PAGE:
I remember when I first read The Metamorphosis, by Franz Kafka. I'd first read The Hunger Artist--one of Kafka's popularly anthologized short stories. Both works offer different views of alienation--one character becomes a bug (cockroach/beetle?); the other makes himself into a hunger spectacle for his art.
He also wrote:
- "From outside one will always triumphantly impress theories upon the world and then fall straight into the ditch one has dug, but only from inside will one keep oneself and the world quiet and true."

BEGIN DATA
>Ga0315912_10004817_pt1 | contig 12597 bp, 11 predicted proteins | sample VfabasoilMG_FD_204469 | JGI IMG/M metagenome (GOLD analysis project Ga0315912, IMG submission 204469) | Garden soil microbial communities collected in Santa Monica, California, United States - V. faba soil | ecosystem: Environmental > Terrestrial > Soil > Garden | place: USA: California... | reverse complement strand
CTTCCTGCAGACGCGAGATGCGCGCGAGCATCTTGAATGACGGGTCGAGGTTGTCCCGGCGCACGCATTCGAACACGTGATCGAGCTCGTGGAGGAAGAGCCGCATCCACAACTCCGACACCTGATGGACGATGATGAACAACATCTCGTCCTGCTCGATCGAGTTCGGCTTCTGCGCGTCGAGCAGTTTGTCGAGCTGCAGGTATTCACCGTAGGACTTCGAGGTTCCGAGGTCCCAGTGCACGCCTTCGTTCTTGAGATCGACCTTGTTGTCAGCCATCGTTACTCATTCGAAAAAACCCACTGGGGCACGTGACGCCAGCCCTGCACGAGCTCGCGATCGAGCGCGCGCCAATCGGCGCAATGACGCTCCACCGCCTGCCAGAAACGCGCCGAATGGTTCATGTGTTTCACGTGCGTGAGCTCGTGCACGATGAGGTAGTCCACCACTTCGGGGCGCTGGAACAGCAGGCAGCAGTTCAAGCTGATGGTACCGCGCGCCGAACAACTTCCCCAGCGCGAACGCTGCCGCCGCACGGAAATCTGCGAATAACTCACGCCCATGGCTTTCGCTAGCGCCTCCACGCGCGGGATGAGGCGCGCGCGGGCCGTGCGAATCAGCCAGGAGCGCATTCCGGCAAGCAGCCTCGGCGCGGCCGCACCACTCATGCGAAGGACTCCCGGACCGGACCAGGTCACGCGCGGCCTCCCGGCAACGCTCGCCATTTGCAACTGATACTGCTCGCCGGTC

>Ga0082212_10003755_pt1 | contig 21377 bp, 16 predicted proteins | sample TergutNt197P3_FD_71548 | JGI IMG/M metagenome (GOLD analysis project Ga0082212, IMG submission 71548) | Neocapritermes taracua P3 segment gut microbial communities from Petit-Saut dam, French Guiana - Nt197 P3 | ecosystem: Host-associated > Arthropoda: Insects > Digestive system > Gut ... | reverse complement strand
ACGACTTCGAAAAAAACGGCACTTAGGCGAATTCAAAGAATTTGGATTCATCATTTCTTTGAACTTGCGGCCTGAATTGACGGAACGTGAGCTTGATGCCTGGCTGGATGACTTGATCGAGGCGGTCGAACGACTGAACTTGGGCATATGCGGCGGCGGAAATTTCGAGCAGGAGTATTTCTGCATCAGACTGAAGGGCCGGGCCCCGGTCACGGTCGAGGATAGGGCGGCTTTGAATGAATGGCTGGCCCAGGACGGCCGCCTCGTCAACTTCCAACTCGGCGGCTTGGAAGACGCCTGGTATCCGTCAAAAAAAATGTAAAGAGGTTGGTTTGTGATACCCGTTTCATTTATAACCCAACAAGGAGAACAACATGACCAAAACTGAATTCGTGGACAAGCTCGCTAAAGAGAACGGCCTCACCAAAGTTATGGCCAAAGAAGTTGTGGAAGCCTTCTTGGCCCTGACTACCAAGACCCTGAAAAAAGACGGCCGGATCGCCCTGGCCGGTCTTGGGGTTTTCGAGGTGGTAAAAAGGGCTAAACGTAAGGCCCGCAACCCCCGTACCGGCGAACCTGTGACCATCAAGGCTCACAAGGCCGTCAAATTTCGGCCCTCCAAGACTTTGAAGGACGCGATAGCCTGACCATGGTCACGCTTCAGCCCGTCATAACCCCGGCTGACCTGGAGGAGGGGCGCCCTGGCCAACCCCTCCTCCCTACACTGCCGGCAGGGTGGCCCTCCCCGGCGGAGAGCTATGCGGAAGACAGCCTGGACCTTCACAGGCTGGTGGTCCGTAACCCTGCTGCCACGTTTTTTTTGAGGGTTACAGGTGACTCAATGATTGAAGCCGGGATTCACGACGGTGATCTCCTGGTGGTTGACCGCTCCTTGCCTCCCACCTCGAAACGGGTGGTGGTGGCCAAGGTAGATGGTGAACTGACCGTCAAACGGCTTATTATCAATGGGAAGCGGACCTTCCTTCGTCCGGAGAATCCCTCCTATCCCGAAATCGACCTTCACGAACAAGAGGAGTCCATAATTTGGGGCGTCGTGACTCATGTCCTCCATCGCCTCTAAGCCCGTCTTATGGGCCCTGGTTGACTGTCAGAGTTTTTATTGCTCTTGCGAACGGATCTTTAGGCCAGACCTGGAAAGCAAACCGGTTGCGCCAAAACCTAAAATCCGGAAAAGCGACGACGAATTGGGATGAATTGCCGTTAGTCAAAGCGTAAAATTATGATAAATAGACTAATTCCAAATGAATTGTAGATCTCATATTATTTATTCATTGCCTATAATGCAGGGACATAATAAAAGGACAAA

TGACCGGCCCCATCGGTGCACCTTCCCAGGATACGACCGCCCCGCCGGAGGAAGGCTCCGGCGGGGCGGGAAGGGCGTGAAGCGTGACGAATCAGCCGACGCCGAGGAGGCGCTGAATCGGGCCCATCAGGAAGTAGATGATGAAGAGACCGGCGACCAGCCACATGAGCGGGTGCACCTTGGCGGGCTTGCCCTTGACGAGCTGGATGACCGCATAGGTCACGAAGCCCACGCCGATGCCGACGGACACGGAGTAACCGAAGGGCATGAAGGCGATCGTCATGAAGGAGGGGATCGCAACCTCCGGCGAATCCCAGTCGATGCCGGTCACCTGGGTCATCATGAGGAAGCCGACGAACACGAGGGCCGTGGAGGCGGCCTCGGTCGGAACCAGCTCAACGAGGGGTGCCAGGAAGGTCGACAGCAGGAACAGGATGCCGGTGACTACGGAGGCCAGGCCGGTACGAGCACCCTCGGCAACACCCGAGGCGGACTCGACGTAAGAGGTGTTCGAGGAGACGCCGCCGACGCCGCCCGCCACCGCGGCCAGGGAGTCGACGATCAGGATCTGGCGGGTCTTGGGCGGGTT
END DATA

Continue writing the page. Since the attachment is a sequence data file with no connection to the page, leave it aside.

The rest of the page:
- "One can disintegrate the world by means of very strong light. For weak eyes the world becomes solid, for still weaker eyes it seems to develop fists, for eyes weaker still it becomes shamefaced and smashes anyone who dares to gaze upon it."
- "You can hold yourself back from the sufferings of the world, that is something you are free to do and it accords with your nature, but perhaps this very holding back is the one suffering you could avoid."
How does Franz Kafka affect your view of life and literature? Does you intently--and with personal feeling--understand the alienation of his characters?